Saint Vincent de Paul
Born: Apr 24, 1581
Died: Sep 27, 1660
Beatified: 1729
Canonised: Jun 16, 1737
Feast Day: Sep 27
St Vincent de Paul St Louise de Marillac
Saint Louise de Marillac
Born: Aug 12, 1591
Died: Mar 15, 1660
Beatified: Mar 11, 1934
Feast Day: May 9
Blessed Frederic Ozanam
Born: Apr 23, 1813
Died: Sep 8, 1853
Beatified: Aug 22 1997
Feast Day: Sep 9
Blessed Frederic Ozanam Blessed Rosalie Rendu
Blessed Rosalie Rendu
Born: Sep 9, 1786
Died: Feb 7, 1856
Beatified: Nov 9, 2003
Feast Day: Feb 7

Origins of the Society

First Beginnings: Paris France

Blessed Frédéric Ozanam is recognized as the main founder of the Society of Saint Vincent de Paul.He gathered around him students of like mind and faith and they confronted faculty members of the Sorbonne University who attacked their faith.
One March night in 1833, a fellow student, a non-Catholic, challenged Frédéric and friends. His question was “What are you doing for them (the poor), you and your fellow Catholics…? Show us your works!” Ozanam knew that faith must be translated into action and that, like the apostles, they needed to evangelize by the practice of charity. He rallied the group when he cried out: “The blessing of the poor is that of God…let us go to the poor,”
One evening in May 1833, Frédéric and five other students met in the office of Mr. Bailly. The “Conference of Charity” was born. They asked Sister Rosalie Rendu, a Daughter of Charity of Saint Vincent de Paul to teach them how to minister to the poor with love and respect, and she did so with much kindness. By 1834, there were more than 100 members and the Conference was renamed the Society of Saint Vincent de Paul, taking the saint as an example to follow, and placed under the protection of the Blessed Virgin.

First Conferences in Canada

The conviction and enthusiasm of the founders of the Society of Saint Vincent de Paul convinced many Catholic students to join the nascent Society. One of them was a young Canadian, Joseph Painchaud, Jr. (1819-1855). He joined the Saint Severin Conference while studying medicine in Paris. On returning home, Dr. Painchaud introduced the Society into Canada by establishing the Conférence Notre-Dame at Quebec’s Cathedral (now a Basilica) Parish on November 12, 1846. During its first year of existence, the Conference members distributed $5,000.00 to the poor, mostly to aid victims of two major fires that destroyed two thirds of the city in that year. The new Vincentians also opened a hospice for seniors, a Savings Bank (Caisse d’économie) for workmen and labourers and assisted German and Irish immigrants arriving in Quebec City. The Society expanded quickly and the first Particular Council was instituted on October 11, 1847 in the Quebec City area bringing together nine Conferences. The Superior Council, which is now called the National Council, was created in 1850.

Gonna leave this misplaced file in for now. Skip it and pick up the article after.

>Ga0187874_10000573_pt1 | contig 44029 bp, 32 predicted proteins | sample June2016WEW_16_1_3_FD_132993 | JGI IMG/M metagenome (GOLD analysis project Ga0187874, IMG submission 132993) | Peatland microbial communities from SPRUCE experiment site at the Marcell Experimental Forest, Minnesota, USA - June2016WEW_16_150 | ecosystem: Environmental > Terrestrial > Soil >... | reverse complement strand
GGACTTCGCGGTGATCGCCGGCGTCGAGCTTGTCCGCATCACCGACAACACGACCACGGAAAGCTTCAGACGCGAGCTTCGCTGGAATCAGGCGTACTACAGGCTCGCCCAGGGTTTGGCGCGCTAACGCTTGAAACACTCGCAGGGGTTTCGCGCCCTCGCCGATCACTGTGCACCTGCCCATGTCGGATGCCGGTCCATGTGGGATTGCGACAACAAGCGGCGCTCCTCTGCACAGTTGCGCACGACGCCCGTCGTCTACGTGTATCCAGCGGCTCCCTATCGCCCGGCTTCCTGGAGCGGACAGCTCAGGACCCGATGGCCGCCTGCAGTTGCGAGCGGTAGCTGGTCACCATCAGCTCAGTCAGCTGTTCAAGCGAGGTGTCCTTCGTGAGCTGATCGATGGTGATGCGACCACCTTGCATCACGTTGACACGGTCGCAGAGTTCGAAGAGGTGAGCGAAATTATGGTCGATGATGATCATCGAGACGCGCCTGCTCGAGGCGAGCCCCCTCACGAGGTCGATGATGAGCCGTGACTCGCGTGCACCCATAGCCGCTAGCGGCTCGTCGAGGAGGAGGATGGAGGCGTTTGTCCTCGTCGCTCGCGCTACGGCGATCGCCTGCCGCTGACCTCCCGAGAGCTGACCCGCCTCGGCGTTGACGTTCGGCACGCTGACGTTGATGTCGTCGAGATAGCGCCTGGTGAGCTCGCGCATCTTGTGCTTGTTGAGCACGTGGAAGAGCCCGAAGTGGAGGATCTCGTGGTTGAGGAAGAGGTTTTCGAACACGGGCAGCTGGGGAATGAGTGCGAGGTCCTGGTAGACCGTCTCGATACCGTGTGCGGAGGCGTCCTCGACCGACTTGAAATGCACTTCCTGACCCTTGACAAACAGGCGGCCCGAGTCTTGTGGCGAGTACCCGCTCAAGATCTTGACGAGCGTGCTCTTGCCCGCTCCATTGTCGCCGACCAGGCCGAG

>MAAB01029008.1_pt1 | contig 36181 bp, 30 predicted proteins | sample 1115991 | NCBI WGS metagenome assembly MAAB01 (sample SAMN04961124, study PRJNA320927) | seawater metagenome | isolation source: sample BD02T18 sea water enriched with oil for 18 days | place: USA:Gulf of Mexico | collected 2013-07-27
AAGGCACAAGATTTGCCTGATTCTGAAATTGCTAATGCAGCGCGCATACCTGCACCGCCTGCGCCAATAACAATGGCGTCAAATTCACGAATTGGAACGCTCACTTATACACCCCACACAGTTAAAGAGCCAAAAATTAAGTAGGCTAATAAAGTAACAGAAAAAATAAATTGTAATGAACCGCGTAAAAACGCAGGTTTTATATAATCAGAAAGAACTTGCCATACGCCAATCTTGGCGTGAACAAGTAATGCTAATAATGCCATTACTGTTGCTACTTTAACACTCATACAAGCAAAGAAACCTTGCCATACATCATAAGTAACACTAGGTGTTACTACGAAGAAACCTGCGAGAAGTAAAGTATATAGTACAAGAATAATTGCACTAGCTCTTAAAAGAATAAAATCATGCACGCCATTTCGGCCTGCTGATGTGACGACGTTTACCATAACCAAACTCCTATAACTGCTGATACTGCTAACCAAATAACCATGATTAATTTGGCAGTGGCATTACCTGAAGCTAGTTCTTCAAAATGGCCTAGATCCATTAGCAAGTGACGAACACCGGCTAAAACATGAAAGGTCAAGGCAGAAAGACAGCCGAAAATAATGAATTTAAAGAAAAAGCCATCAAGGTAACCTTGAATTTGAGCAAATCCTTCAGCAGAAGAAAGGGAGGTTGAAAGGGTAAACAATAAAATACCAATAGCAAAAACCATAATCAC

Expansion into Ontario

Blessed Bishop Ignace Bourget, then Archbishop of Montreal, first established a Conference in Montreal in 1848 in Saint Jacques Parish. Dr. George Muir, who was an active member of the Quebec City Conference, moved to Toronto where he became the founder of the first Conference at St. Michael’s Cathedral Parish in 1850. The Society continued to expand in Ontario with the establishment of the Conference Notre-Dame de la Merci (bilingual) in Ottawa by Mr. Jimmy Joyce and his companions in December 1860. Three years later, the first francophone Conference was founded at the Notre-Dame du Bon Secours Parish (now Cathedral-Basilica) of Ottawa. The Society expanded to Hamilton, London, Windsor and other Ontario communities.

St Vincent

"You, Lord Jesus, live in the person of the poor ... Looking into their eyes, I find myself looking into yours"
Ordained as a priest at age 19, worked as chaplain to poor parish and to prisoners, seeing their physical and spiritual poverty, realized a connection between the two.
Through his study of Jesus, discovered Christ in the poor. 1617 - Formed the Ladies Charity, 1625 - Formed the Congregation of the Mission 1633 - the Daughters of Charity

St Louise

"Love the poor. Honour them, my children, as you would honour Christ himself"
Dedicated to helping abandoned children on the streets; also visited sick men in prison hospitals. Established a house nearby where women could cook meals for the prisoners. Assisted Vincent de Paul in forming the Daughters of Charity in 1642, helping abandoned children, people who were poor and sick, wounded soldiers, slaves, people with mental illness, and the elderly.

Blessed Frederic

"Christianity is not about ideas, but about deeds inspired by love"
From a Catholic family that ministered to the poor, he defended workers' rights and advocated for the poor. Envisioning a society and political structure founded on Christian principles.
At age 20, established The Society of Saint Vincent de Paul in Paris, France.

Blessed Rosalie

"I have never prayed so well as in these streets"
Was nearly 17 years old when she joined the Daughters of Charity. She opened a free clinic, a pharmacy, a school, an orphanage, a childcare centre, a home for the elderly, and a youth club for young workers.
She also assisted wounded soldiers during the French Rebellion, regardless of what side they were fighting on.